Nuclear reactors are one of the UK's top exports to Bahrain, according to a document published this week by the British Foreign Office. The claim appears in an official guide, "Doing Business in Bahrain", which aims to promote trade with the repressive Gulf kingdom.
The guide lists "nuclear reactors, boilers and mechanical appliances" as Britain's most lucrative sales to Bahrain.
Given the recent negotiations over Iran's nuclear programme, this would be big news if it's true – especially considering that Bahrain is not known to possess any nuclear reactors. It had been planning to have a nuclear power station in operation by 2017 but the plans were apparently put on hold in 2012.
However, it does appear to have continuing nuclear aspirations. At an IAEA conference in Vienna last September, a Bahraini official spoke of "the importance of optimising the uses of atomic energy to achieve people’s aspirations to development, security and peace and protect the environment" and talked about cooperation between Bahrain and the UN in "training national experts".
It is very unlikely, though, that Britain has actually sold Bahrain any nuclear reactors. Britain's total exports to Bahrain last year were just under £300 million and in 2013 sales in the "nuclear reactors, boilers and mechanical appliances" category amounted to only £79 million – not enough to pay for a single reactor, let alone a plurality of them.
One possibility could be that Britain is providing some help with the preliminary stages of a nuclear programme. A WikiLeaks document from 2010, for instance, revealed that Bahrain had been hiring consultants to look into the possibility of developing nuclear energy. It said:
"The GOB [Government of Bahrain] has hired Freshfields Bruckhaus Derringer of London as a legal consultant, and is in the process of tendering a bid for an energy consultant, to which 15 companies have responded, to provide background studies. Both Abdullah and Mohammed bin Mubarak acknowledged the possibility that there may not be a suitable site in Bahrain for a nuclear plant; therefore one of the first orders of business for the new consultant will be a siting study.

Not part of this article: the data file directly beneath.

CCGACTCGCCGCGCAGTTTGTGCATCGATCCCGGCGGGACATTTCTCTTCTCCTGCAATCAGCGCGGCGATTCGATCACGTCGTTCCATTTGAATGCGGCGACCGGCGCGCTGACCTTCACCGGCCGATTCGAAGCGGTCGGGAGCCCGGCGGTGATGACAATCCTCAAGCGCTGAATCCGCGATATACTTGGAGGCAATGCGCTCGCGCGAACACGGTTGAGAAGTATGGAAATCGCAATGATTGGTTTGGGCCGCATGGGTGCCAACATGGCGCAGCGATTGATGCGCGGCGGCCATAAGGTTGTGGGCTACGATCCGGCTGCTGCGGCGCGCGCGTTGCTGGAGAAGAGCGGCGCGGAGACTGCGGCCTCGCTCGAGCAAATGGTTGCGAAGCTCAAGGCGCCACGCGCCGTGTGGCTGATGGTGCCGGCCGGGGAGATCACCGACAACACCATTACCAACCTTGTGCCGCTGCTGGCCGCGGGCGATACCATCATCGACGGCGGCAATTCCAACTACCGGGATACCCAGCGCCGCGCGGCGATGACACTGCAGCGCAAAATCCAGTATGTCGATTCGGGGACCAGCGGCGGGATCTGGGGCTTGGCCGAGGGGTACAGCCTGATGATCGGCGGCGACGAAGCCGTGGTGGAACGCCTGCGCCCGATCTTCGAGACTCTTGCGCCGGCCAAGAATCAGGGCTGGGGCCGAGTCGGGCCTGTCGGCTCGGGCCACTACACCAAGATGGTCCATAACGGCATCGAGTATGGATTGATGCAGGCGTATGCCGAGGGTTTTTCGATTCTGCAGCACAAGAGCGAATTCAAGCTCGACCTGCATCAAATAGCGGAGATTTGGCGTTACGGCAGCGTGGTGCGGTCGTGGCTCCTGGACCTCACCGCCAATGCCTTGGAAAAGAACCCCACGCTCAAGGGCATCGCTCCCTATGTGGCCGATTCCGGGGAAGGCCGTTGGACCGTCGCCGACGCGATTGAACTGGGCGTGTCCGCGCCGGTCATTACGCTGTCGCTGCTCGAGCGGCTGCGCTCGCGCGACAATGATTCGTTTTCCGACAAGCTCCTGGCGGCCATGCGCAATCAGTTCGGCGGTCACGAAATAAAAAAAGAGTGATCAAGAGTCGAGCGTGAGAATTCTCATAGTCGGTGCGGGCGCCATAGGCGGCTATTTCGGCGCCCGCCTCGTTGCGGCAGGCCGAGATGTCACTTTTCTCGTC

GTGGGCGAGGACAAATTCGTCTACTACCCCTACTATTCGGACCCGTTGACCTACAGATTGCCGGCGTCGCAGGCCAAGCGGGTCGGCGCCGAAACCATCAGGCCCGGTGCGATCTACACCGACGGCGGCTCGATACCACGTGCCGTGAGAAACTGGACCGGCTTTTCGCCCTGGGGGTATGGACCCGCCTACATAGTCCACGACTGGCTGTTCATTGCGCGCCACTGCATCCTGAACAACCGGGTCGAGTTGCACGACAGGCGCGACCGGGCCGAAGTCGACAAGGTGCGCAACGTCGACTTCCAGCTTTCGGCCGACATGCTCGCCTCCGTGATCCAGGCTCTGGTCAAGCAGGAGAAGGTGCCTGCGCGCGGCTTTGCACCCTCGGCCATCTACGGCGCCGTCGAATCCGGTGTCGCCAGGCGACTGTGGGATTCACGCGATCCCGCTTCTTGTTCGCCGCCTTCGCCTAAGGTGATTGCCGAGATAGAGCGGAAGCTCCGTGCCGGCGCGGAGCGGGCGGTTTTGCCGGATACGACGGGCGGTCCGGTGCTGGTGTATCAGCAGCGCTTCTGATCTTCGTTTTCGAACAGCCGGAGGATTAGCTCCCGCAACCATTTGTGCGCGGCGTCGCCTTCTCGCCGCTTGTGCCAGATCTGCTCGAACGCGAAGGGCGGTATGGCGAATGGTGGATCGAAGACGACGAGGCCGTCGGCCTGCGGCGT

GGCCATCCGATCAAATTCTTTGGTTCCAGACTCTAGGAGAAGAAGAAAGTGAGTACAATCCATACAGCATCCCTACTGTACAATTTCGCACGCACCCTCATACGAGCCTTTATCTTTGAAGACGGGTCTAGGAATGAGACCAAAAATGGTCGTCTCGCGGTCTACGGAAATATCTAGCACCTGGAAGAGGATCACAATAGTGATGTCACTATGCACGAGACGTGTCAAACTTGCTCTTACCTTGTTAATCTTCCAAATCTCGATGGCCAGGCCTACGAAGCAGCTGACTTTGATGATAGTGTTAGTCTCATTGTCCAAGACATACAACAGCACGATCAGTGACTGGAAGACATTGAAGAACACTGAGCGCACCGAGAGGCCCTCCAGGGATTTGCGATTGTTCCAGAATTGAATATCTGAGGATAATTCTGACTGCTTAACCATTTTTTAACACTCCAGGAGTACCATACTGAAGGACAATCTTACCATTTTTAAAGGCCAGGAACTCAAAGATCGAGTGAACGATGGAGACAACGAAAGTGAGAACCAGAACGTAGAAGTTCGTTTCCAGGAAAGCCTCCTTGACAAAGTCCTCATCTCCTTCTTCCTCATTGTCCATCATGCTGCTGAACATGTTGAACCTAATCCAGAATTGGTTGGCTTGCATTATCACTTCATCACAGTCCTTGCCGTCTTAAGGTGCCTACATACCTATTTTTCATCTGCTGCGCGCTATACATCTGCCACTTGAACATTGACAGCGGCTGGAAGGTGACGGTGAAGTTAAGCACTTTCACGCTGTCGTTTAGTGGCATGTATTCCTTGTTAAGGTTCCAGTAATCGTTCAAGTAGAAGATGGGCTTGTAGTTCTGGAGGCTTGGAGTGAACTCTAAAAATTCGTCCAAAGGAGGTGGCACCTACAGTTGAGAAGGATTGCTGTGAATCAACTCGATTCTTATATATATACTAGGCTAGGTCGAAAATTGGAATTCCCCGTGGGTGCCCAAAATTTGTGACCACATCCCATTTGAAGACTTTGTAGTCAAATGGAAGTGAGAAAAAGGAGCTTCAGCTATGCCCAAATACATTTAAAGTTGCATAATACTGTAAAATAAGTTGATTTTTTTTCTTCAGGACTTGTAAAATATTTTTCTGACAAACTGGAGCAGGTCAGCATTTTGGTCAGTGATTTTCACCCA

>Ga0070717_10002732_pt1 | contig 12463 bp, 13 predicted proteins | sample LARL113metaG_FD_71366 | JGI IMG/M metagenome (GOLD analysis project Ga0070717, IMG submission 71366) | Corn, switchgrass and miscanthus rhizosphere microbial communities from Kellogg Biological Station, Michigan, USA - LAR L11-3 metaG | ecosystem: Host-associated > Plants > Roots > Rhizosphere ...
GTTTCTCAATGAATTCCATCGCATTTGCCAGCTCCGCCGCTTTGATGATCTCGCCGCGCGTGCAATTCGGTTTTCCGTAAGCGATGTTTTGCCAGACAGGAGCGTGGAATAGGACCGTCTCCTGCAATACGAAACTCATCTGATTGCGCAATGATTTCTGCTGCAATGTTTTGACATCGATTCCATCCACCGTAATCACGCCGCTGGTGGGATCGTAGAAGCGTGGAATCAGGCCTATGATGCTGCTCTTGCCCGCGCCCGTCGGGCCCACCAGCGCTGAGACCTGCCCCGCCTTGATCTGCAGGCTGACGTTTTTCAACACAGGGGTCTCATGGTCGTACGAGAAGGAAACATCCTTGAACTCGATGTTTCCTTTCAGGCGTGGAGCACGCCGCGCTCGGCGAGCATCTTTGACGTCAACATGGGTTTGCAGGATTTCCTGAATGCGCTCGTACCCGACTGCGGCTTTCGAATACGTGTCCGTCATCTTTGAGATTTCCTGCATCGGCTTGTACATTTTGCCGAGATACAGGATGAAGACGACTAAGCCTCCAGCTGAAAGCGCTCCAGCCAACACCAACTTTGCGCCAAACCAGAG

"Despite the fact that nuclear power may not be a possibility in Bahrain, Abdullah said that the GOB was moving ahead to establish the framework to support such a program."
Another possibility – and perhaps the most likely one – is that the Foreign Office didn't mean to imply Britain has been selling reactors to Bahrain and that "nuclear reactors, boilers and mechanical appliances" simply refers to one of the government's export classification categories. In other words, the sales might consist entirely of boilers and other mechanical devices but would still be listed under a heading that includes nuclear reactors.
Even if that's what happened, it's strange that no one in the Foreign Office spotted the political implications of what they were saying. Someone in Whitehall needs to do some explaining.
Posted by Brian Whitaker
Saturday, 25 July 2015